Southland Ministers Answers Critics
Southland Christian Church senior minister Jon Weece yesterday lashed out at the media, the devil and “a handful of misguided and jealous Christians” for second-guessing his congregation’s decision to close its doors on Christmas Sunday.
The minister also criticized “the entire Christian community” for failing to support Central Kentucky’s largest house of worship as it faces scorching criticism.
News that Southland and other megachurches would cancel worship services on Dec. 25, first reported by the Herald-Leader, shocked many Americans.
Hundreds of Christians from all 50 states e-mailed Weece to protest the closure, Southland officials said. The New York Times, Time magazine and Paul Harvey all pounced on the story, as did newspapers in India, Ireland, Australia, Great Britain and Taiwan.
Preaching before a crowd of about 1,150 last night, Weece said the world has not heard the full story.
“I was deeply saddened by the knee-jerk response of the Christian community as a whole to give the benefit of the doubt to the media and not a church or a Christian brother. I’m still troubled that more Christians did not stand up for us,” said Weece. “Can you see or begin to see that the devil is stirring the pot on this?”
Many Protestant Christian churches pay little attention to liturgical calendars and gather to worship on Christmas only when it falls on a Sunday.
But the idea that a church would abandon the nearly 2,000-year-old tradition of Sunday worship — so staff and volunteers can celebrate Christmas at home — shocked many evangelicals.
The church will hold one service on Dec. 23 and three services Christmas Eve, Weece noted. He called on the congregation to perform acts of charity on Christmas Day.
Weece praised the church’s elders for making the decision.
“You chose to value families. People over policy,” he said. “I’ve watched too many ministers in my life sacrifice their families on the altar of ministry, and ego and pride …”
Yesterday, standing on a stage decorated with 15 artificial Christmas trees, Weece downplayed the significance of the day many Christians consider holy.
“Christmas began as a pagan holiday to the Roman gods, and if we were to really celebrate the historical birth of Jesus, it would either be in early January or mid-April,” Weece said. “I’m only pointing out the historical technicalities not out of intellectual arrogance, but again because of the illogical, ill-informed and even hypocritical arguments that were aimed at me this past week.”
Weece also argued that the church would be worshiping every Sunday in December — at least technically.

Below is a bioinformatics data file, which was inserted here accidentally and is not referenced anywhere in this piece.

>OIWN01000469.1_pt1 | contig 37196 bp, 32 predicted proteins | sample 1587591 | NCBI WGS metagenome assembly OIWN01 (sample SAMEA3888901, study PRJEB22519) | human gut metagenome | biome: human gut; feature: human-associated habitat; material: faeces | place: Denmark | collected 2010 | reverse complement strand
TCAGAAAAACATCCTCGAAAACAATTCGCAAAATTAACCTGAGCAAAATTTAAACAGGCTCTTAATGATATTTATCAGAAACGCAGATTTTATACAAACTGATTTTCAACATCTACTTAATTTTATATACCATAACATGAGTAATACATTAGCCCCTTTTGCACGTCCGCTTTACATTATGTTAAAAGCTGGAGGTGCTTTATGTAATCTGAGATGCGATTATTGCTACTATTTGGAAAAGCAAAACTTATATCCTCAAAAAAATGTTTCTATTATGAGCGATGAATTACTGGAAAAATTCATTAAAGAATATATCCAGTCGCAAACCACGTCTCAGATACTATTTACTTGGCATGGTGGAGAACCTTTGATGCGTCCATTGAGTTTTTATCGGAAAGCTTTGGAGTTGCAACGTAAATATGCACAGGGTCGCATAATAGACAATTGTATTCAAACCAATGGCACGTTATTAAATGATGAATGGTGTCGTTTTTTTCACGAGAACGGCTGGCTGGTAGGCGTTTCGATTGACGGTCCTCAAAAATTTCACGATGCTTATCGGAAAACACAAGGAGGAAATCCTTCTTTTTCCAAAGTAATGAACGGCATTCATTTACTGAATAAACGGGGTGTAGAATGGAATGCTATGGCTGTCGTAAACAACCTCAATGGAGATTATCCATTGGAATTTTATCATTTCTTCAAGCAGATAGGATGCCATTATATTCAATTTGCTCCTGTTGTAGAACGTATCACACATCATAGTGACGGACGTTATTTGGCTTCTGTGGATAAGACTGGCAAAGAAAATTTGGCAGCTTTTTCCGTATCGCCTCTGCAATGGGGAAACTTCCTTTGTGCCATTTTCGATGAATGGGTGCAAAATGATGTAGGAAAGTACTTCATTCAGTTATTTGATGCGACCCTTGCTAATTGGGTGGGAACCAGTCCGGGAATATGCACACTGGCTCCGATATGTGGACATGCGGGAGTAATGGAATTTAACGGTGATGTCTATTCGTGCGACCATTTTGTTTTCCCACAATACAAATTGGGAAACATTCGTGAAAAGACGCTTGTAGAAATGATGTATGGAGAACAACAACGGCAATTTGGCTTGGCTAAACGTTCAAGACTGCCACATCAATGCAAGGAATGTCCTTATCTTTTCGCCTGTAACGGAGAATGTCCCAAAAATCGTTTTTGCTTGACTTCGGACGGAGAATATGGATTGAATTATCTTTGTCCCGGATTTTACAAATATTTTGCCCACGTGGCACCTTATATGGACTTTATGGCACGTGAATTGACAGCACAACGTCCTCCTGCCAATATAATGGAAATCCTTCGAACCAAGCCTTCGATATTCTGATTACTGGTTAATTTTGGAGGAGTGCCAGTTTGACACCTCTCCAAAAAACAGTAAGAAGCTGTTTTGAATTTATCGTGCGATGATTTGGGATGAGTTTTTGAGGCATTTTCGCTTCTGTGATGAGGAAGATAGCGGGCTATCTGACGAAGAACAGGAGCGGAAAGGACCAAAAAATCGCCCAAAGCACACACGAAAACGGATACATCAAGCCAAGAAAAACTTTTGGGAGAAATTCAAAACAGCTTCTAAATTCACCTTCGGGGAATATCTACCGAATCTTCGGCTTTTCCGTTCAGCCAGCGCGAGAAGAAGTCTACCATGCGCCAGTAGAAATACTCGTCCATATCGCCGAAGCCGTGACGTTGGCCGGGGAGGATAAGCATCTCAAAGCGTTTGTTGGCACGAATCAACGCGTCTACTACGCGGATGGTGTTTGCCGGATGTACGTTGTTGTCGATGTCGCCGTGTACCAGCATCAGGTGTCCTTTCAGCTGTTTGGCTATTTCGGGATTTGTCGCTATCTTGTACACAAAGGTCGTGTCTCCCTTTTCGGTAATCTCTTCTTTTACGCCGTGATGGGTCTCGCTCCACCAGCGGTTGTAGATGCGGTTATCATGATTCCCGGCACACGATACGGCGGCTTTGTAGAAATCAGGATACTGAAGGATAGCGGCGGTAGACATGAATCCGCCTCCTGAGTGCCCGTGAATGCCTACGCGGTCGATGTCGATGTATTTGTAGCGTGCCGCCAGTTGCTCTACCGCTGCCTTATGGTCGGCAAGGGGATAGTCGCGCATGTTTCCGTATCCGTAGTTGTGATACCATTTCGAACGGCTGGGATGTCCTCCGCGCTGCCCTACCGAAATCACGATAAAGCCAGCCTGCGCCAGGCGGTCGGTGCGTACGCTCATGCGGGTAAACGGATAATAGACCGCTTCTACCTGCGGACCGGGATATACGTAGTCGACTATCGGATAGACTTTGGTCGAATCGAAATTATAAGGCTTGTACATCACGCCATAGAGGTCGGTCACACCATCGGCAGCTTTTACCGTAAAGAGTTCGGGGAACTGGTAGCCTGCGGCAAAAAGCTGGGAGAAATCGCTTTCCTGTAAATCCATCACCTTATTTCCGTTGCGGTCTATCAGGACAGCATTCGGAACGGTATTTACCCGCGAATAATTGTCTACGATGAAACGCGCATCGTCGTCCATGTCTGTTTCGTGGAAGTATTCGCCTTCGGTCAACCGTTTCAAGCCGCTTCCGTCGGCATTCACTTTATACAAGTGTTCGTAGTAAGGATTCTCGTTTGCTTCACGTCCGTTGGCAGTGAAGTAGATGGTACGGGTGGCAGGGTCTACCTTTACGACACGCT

Referring to Christianity’s Jewish roots, he said that Sunday begins at sundown on Saturday according to biblical tradition.
Weece says media reports cast Southland in a negative light. “Our volunteers have been made out to be lazy and selfish) because they’ll be home on Christmas,” he said. “They’re anything but that.”
The media coverage and the backlash from fellow Christians bothered Weece, 32, one of the youngest megachurch pastors in the nation and the leader of a 12,000-member congregation.
“I had a little pity party in my office on Wednesday,” he said. “People e-mail me, calling me pathetic, a disgrace to the church and the kingdom, a child of Satan. That one came from Montana. Steve in Vermont called for my resignation.”
The criticism comes at a time when Weece’s mother-in-law is battling cancer. The preacher’s father is also gravely sick.
As Weece described their condition, he paused and stared at the ground, unable to continue speaking.
After 10 seconds of silence, a woman in the audience shouted, “We love you, Jon.” As Weece struggled to continue, the crowd rose to its feet and gave him a thunderous ovation.
Weece noted that Jesus was also criticized for breaking tradition. “There were some whose zeal even in the days of Jesus was misguided,” he said. “They emphasized religion over relationship.”
After the service, churchgoers vigorously defended their pastor.
“It’s absolutely appalling that he and this church have been treated this way,” said Olivia Byrne of Wilmore, a church receptionist who has attended Southland for about five years. Others called on the Christian community to unite. “We’re all on the same track. We’re all on the same mission,” said Mary Susan Wellman of Nicholasville.
Weece is expected to give a similar sermon today.